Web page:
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It's your fault phishing scams are successful

There is no need for cybercriminals to launch sophisticated attacks, or exploit vulnerabilities, to gain access to valuable information; a simple phishing email is all that's needed to convince a worrying number of people to hand over their login credentials. This is just one of the findings of a new security report due to be published by Verizon.

The telco reports that more than two thirds of security breaches involve phishing tactics. The number of people who fall for this type of scam means that phishing remains successful and popular as a means of extracting data from people. In this age of technological enlightenment, it might come as a surprise that more than one in 10 people who receive a phishing email open attachments or click the links they contain.

System administrators will no doubt be vexed to learn that despite their hard work it is user error that is the greatest threat to any computer system. Verizon's Data Breach Investigations Report for 2015 reveals that while scattergun phishing attacks are still used, targeted attacks are increasingly common. Large businesses are frequently targeted simply because of the volume of email they deal with, making it more likely that mistakes will be made and malicious emails will not be recognised for what they are.

By aiming for a company's Achilles' heel - dumb, trusting users - cybercriminals are saved the effort of having to launch more elaborate and sophisticated attacks. As with so many issues that center around technology, a large part of the solution is education. It might be the case that nearly a quarter of phishing email recipients open said messages, but this might be out of nothing more than mocking curiosity; it is the 10 per cent of those who click through that are in need of further training.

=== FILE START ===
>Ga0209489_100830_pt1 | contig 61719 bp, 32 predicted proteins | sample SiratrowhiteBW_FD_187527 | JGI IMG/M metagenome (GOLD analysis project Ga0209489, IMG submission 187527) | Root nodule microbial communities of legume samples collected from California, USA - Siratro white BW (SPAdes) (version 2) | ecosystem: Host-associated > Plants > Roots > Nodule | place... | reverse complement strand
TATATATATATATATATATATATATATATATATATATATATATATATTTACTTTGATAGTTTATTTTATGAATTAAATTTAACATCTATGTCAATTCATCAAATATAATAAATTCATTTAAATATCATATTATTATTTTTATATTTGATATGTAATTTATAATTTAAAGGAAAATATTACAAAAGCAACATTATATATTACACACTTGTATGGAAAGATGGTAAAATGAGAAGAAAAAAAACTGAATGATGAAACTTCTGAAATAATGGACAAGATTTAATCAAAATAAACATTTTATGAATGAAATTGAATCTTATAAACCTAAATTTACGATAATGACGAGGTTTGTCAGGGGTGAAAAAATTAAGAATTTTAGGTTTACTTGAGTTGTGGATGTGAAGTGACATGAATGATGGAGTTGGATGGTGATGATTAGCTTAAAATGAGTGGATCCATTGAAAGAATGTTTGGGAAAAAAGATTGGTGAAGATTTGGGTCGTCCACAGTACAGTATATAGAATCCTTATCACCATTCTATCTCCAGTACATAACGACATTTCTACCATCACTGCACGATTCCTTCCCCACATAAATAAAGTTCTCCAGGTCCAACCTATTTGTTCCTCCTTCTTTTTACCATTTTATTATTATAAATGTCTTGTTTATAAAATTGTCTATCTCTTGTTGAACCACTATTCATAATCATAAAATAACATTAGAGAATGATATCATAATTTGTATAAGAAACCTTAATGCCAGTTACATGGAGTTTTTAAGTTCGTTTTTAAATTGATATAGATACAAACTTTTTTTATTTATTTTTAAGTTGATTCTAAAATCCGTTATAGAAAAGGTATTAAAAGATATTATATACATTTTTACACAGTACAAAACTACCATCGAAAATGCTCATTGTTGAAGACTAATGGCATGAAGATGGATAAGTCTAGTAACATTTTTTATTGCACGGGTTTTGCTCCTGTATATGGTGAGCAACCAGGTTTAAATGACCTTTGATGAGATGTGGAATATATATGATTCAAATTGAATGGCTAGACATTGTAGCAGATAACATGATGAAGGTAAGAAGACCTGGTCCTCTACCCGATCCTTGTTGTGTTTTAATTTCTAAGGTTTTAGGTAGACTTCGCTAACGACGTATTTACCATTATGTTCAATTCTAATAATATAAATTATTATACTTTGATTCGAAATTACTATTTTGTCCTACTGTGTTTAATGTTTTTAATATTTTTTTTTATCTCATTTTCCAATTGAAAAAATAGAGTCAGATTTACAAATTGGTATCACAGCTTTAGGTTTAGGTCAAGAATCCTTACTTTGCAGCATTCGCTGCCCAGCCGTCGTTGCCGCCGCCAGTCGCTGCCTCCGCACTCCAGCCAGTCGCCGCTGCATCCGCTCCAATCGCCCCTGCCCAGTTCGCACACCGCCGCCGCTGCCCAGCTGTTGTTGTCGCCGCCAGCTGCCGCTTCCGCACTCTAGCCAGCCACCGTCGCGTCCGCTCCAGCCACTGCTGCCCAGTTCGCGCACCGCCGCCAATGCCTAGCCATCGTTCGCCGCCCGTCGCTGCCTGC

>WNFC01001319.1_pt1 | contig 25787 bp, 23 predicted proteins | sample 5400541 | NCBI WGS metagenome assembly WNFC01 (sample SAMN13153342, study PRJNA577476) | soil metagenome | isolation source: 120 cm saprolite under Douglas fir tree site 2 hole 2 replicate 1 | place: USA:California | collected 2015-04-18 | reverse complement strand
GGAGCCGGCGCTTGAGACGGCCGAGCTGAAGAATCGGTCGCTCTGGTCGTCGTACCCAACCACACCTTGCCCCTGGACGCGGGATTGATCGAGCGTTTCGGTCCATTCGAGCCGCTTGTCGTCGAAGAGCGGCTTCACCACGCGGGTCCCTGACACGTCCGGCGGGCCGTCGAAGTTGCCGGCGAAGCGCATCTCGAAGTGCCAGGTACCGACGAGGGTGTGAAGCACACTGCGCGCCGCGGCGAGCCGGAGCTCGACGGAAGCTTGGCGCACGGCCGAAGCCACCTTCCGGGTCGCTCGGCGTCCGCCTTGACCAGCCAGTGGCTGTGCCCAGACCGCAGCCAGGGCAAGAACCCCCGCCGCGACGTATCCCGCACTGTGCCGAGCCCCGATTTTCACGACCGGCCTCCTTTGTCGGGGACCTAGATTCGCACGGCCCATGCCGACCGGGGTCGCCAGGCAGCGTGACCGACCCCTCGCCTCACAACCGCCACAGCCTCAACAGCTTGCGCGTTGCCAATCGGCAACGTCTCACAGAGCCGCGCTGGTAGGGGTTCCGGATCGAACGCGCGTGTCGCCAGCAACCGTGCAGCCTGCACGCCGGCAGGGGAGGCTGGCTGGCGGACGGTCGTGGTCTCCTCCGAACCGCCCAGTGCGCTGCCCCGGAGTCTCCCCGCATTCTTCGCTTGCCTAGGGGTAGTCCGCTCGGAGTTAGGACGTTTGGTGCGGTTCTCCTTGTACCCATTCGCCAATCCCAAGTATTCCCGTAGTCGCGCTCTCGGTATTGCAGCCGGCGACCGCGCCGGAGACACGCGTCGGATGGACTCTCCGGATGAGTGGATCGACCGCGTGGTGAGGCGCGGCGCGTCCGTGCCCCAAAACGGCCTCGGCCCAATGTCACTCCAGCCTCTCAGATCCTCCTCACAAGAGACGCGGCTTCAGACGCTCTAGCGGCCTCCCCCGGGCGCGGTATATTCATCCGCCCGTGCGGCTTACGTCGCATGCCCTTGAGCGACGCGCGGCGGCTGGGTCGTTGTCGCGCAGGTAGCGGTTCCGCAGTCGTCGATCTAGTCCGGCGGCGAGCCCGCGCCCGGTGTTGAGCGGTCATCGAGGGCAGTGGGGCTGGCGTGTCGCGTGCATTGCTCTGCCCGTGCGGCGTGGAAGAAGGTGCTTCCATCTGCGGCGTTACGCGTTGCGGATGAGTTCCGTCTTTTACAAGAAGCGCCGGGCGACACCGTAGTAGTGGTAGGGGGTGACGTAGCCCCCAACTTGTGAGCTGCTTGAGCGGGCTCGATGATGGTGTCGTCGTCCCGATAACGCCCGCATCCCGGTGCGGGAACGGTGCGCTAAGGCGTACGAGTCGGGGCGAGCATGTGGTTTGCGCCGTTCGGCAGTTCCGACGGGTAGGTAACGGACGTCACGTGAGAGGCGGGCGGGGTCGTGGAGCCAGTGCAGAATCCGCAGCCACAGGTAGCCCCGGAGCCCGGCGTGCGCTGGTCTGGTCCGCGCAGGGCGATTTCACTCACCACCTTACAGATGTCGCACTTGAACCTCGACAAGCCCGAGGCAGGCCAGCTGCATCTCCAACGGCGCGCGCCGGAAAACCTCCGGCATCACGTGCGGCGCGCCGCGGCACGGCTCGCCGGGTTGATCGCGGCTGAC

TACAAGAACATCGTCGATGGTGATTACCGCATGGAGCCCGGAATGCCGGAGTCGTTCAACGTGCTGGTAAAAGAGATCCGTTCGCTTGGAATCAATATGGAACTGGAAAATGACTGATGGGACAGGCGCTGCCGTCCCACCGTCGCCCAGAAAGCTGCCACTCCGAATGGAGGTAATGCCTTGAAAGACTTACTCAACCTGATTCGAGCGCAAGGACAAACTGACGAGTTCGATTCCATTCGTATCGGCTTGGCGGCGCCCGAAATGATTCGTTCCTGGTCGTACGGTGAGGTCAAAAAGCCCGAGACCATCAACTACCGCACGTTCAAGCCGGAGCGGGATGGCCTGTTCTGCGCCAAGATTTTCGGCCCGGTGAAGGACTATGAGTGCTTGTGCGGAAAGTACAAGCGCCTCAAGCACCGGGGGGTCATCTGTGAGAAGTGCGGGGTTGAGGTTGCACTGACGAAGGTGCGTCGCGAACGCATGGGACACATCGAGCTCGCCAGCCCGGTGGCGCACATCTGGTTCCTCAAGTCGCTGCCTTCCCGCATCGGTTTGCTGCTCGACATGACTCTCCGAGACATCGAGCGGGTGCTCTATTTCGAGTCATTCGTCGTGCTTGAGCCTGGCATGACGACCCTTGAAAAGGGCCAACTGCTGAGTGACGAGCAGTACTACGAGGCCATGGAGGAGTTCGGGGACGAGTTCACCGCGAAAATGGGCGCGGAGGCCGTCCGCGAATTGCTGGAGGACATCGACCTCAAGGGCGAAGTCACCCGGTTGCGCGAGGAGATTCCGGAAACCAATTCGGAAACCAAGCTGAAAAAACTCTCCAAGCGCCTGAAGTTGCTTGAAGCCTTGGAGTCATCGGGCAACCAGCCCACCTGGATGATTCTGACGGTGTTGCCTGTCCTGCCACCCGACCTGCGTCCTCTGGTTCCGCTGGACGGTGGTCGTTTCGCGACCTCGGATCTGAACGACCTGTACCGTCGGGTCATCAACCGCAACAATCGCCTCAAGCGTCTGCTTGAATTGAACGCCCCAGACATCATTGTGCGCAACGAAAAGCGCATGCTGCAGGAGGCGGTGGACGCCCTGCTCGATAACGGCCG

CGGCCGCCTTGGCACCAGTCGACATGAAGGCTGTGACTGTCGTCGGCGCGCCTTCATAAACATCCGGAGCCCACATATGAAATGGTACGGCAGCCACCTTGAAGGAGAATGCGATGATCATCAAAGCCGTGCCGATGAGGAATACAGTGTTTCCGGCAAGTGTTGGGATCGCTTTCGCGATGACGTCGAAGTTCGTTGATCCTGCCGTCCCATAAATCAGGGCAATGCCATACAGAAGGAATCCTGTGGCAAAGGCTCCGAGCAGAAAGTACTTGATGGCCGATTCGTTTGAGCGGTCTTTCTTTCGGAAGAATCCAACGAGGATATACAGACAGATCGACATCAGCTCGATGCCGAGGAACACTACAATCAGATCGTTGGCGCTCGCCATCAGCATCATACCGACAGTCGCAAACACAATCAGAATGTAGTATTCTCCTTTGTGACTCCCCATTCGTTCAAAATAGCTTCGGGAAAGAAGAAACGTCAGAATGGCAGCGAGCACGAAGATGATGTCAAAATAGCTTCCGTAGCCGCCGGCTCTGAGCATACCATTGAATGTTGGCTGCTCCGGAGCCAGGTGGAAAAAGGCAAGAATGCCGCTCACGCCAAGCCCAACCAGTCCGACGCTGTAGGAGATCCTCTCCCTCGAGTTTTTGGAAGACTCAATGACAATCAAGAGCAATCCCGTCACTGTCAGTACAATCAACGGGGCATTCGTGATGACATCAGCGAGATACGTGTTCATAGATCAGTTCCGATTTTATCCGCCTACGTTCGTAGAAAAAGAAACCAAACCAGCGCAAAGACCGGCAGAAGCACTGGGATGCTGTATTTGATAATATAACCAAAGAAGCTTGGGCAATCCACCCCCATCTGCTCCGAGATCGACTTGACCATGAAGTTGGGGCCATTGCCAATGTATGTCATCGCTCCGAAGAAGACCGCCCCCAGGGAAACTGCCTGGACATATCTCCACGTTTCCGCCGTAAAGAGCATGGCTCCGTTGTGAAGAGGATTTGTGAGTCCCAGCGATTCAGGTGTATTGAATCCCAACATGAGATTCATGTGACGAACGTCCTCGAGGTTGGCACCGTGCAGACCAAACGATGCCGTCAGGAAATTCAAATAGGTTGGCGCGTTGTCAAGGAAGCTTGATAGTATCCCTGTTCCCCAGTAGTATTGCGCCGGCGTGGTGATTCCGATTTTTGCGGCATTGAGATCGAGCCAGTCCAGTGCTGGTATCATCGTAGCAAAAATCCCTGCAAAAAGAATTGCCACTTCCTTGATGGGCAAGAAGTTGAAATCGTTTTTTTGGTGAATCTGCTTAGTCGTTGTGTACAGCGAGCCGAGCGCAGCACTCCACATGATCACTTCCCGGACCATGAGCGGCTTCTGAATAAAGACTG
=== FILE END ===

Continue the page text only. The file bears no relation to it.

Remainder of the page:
This is particularly important when you consider that it is not just the personal information of the email recipient that is at risk. Target a large company with a successful phishing attack, and the details of hundreds of thousands of customers could be opened up. Verizon's conclusion is that two-factor authentication is an ideal way to keep data locked down, although the fact that well-publicised vulnerabilities remain unpatched means that this is something that also needs attention.

The report also investigated the threat posed by mobile devices. This is the first year Verizon has included a mobile section in its annual report and the finding are perhaps a little surprising. The majority of mobile threats involve adware, and at the moment there is little evidence of wide scale targeting of corporate users - which could well be indicative of the emphasis companies have placed on ensuring that smartphones and tablets are secured.

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